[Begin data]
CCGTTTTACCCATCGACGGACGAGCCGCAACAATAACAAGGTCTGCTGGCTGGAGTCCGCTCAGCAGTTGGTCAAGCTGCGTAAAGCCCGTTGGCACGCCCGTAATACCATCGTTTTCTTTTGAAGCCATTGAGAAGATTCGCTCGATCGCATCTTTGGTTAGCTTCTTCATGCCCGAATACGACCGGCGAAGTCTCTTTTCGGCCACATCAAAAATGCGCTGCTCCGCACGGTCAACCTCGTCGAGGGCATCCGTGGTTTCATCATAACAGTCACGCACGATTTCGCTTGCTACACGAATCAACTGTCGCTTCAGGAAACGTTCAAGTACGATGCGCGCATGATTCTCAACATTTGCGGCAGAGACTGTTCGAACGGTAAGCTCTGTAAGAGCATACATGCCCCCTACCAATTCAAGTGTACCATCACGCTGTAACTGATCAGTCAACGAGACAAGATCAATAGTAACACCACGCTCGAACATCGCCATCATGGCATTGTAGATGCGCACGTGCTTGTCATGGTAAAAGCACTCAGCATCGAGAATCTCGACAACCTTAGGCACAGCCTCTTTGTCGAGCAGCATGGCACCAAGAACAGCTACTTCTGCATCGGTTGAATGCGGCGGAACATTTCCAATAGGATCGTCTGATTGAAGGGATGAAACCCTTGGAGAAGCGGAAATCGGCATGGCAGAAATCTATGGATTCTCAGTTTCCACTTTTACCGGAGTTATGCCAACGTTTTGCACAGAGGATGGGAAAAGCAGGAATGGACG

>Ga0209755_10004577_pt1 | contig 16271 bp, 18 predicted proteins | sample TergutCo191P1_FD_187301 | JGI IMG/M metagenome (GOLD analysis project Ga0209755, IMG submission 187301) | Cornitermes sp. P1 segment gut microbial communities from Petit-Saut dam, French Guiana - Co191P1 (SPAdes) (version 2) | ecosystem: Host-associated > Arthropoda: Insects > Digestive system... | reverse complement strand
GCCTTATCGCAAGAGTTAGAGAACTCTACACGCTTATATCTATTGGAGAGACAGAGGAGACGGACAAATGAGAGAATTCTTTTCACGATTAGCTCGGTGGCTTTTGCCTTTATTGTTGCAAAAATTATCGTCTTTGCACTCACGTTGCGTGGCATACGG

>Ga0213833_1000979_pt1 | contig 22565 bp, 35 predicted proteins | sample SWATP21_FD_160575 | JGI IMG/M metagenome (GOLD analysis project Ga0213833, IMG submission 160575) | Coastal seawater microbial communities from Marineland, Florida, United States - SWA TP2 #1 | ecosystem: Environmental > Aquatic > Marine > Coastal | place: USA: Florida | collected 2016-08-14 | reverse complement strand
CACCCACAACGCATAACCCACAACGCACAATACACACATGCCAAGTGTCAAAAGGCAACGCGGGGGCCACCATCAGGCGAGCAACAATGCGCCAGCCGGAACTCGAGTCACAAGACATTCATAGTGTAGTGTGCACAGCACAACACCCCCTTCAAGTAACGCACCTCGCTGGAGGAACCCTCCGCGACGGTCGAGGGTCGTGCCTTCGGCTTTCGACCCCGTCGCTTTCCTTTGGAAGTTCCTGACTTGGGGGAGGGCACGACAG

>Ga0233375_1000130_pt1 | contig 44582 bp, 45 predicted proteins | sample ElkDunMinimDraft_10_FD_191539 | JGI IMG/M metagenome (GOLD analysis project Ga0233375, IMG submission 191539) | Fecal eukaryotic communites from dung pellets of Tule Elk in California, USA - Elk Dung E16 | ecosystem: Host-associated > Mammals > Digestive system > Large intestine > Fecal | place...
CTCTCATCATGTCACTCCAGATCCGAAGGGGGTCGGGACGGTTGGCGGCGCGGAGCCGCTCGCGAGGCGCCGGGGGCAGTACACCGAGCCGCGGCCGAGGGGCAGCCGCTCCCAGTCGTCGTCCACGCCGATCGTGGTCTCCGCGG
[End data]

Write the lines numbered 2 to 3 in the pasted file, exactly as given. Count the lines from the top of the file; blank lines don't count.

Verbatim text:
>Ga0209755_10004577_pt1 | contig 16271 bp, 18 predicted proteins | sample TergutCo191P1_FD_187301 | JGI IMG/M metagenome (GOLD analysis project Ga0209755, IMG submission 187301) | Cornitermes sp. P1 segment gut microbial communities from Petit-Saut dam, French Guiana - Co191P1 (SPAdes) (version 2) | ecosystem: Host-associated > Arthropoda: Insects > Digestive system... | reverse complement strand
GCCTTATCGCAAGAGTTAGAGAACTCTACACGCTTATATCTATTGGAGAGACAGAGGAGACGGACAAATGAGAGAATTCTTTTCACGATTAGCTCGGTGGCTTTTGCCTTTATTGTTGCAAAAATTATCGTCTTTGCACTCACGTTGCGTGGCATACGG